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My Life as a Rat: Book summary and reviews of My Life as a Rat by Joyce Carol Oates

My Life as a Rat

by Joyce Carol Oates

My Life as a Rat by Joyce Carol Oates X
My Life as a Rat by Joyce Carol Oates
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  • Published in USA  Jun 2019
    416 pages
    Genre: Novels

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Book Summary

"A painful truth of family life: the most tender emotions can change in an instant. You think your parents love you but is it you they love, or the child who is theirs?"

Which should prevail: loyalty to family or loyalty to the truth? Is telling the truth ever a mistake and is lying for one's family ever justified?  Can one do the right thing, but bitterly regret it?  

My Life as a Rat follows Violet Rue Kerrigan, a young woman who looks back upon her life in exile from her family following her testimony, at age twelve, concerning what she knew to be the racist murder of an African-American boy by her older brothers. In a succession of vividly recalled episodes Violet contemplates the circumstances of her life as the initially beloved youngest child of seven Kerrigan children who inadvertently "informs" on her brothers, setting into motion their arrests and convictions and her own long estrangement.

Arresting and poignant, My Life as a Rat traces a life of banishment from a family—banishment from parents, siblings, and the Church—that forces Violet to discover her own identity, to break the powerful spell of family, and to emerge from her long exile as a "rat" into a transformed life.

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Reviews

Media Reviews

"Oates's novel adroitly touches on race, loyalty, misogyny, and class inequality while also telling a moving story with a winning narrator. This book should please her fans and win her new ones." - Publishers Weekly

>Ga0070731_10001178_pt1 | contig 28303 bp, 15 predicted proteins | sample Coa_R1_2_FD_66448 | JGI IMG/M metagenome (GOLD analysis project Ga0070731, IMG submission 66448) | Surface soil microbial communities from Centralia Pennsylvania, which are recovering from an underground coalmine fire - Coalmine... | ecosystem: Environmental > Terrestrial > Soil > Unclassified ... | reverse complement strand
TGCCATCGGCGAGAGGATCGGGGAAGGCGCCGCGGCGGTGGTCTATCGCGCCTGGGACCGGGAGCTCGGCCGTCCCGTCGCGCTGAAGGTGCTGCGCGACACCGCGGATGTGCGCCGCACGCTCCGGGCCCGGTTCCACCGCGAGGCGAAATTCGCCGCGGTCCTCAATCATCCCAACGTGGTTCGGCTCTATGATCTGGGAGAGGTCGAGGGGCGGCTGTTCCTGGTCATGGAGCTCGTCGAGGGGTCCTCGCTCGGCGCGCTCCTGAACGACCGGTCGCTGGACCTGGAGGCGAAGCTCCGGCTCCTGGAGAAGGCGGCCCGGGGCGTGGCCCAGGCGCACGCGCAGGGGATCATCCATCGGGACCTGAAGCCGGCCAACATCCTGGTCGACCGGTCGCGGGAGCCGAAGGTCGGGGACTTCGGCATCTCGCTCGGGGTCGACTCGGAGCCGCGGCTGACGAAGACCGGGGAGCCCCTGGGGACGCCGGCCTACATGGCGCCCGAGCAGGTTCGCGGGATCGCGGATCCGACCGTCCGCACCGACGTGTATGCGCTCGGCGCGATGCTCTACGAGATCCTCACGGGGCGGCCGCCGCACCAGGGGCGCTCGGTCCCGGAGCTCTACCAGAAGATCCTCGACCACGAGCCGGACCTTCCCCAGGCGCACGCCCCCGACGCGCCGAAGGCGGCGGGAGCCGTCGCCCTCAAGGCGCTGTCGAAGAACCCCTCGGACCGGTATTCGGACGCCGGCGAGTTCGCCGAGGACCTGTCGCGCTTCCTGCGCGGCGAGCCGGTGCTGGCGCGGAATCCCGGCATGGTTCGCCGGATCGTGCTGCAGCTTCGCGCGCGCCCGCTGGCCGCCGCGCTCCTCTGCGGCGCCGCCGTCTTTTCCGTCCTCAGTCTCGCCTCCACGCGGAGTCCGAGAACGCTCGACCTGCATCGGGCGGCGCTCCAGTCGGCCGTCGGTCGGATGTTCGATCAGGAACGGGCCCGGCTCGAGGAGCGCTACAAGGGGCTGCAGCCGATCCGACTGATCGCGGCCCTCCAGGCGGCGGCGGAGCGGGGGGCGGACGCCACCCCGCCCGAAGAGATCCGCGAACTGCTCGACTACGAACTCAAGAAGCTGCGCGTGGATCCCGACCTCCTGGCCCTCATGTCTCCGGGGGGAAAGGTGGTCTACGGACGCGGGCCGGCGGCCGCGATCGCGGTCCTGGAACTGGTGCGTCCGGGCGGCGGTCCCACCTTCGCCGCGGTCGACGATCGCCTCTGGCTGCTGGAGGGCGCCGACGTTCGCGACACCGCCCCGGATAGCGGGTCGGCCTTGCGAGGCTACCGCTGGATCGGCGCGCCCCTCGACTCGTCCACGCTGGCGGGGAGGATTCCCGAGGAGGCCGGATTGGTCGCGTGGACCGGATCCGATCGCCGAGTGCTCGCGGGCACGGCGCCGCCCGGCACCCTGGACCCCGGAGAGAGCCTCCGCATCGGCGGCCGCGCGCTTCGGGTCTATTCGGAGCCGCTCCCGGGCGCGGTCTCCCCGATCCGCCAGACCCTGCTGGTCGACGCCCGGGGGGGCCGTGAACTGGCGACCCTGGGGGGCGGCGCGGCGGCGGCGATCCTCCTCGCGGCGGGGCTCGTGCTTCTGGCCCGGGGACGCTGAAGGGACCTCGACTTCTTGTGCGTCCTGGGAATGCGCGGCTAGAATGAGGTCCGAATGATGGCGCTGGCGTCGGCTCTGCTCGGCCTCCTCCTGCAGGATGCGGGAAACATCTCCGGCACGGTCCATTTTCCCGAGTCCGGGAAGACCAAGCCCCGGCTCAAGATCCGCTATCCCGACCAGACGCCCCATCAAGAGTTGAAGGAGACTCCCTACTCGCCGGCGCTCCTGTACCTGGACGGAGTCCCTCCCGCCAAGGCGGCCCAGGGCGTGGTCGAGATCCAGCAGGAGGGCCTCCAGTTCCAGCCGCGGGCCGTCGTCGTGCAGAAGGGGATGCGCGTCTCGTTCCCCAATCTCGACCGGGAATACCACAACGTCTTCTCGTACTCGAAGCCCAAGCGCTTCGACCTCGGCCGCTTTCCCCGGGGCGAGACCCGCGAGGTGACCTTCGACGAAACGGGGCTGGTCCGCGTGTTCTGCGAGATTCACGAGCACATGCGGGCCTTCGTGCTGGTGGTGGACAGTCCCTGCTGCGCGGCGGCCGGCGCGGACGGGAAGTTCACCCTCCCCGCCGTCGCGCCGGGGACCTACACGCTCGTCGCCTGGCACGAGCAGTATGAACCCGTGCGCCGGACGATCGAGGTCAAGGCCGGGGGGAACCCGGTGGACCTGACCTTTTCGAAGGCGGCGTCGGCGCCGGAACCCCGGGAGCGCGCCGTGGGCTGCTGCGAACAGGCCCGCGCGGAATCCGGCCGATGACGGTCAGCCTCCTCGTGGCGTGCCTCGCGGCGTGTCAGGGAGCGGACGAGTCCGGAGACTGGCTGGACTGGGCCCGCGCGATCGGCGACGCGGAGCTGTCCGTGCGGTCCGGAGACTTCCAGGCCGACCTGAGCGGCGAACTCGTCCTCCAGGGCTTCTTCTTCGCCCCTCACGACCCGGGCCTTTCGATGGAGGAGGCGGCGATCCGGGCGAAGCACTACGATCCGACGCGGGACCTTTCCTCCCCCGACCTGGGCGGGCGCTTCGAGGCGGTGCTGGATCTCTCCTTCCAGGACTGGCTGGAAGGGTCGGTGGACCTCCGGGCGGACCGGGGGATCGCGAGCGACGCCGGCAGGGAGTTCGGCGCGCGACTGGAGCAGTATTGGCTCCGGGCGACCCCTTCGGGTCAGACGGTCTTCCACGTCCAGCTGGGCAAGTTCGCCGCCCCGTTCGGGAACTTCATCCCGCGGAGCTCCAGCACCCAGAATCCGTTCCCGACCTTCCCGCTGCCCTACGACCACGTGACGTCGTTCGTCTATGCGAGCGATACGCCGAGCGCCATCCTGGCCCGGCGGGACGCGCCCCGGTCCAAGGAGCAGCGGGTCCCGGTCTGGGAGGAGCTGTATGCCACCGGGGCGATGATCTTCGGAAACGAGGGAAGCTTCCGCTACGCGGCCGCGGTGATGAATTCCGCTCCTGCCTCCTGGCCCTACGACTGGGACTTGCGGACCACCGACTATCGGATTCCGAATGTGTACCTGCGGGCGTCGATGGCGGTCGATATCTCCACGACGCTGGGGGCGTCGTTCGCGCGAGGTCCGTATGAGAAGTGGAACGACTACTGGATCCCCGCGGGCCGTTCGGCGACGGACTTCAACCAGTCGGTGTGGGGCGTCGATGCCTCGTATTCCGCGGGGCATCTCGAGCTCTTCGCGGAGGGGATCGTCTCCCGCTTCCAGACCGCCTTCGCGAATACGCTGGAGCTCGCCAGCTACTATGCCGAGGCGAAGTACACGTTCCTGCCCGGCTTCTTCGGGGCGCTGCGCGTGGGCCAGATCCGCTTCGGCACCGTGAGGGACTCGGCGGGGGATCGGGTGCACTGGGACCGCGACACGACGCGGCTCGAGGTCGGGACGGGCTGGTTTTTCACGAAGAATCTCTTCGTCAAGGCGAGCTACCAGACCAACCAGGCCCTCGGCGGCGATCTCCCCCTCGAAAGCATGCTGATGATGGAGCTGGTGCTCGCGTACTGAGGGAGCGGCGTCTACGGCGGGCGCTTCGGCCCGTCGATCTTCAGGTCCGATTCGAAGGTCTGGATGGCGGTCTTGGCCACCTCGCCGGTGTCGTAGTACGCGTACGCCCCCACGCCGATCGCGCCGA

"Oates explores the long echoes of violence born of sexism and racism in one young woman's life in this deft psychological thriller." - Kirkus Reviews

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Reader Reviews

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Sandi W.

Relationships, survival, and overcoming family separation...
3.75 starts Thank you to Ecco for allowing me to read and review this ARC. Published on June 4, 2019.

How do you make moral decisions? Does it depend on the circumstances? Depend on who may be involved? Depend on the outcome or on who knows what your decision is? Would that be different if you were a 12 year old child?

This is the story of Violet who had to make a moral decision. She had a secret. A secret about her brothers. She kept that secret, until she couldn't keep it anymore. Once revealed everything in her life changed. She had to leave her school, her friends, her very home. Her family shunned her. And not for a short time, but most of them for the rest of her life. She was 12 years old and the youngest of 7 children and none of them, including her parents, spoke to her for years afterward.

Two of her older brothers had killed a boy - a racial killing. Violet had overheard them talking and they shared their secret with her. Both brothers were convicted and sent to prison. Her family went into financial debt due to this and her father never forgave her.

The novel continues with the life Violet lived. How she processed what she had done. How she made a new life for herself and how she at long last related to the remaining members of her family, which also included one very traumatic episode.

A story of relationships, survival, overcoming family separation, loyalty, regret and love.

In my opinion one of Joyce Carol Oates' best books.

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Author Information

Joyce Carol Oates Author Biography

Photo by Marion Ettlinger

Joyce Carol Oates is a recipient of the National Medal of Humanities, the National Book Critics Circle Ivan Sandrof Lifetime Achievement Award, the National Book Award, and the PEN/Malamud Award for Excellence in Short Fiction, and has been several times nominated for the Pulitzer Prize. She has written some of the most enduring fiction of our time, including the national bestsellers We Were the Mulvaneys, Blonde, which was nominated for the National Book Award, and the New York Times bestseller The Falls, which won the 2005 Prix Femina. Her most recent novel is A Book of American Martyrs. She is the Roger S. Berlind Distinguished Professor of the Humanities at Princeton University and has been a member of the American Academy of Arts and Letters since 1978.

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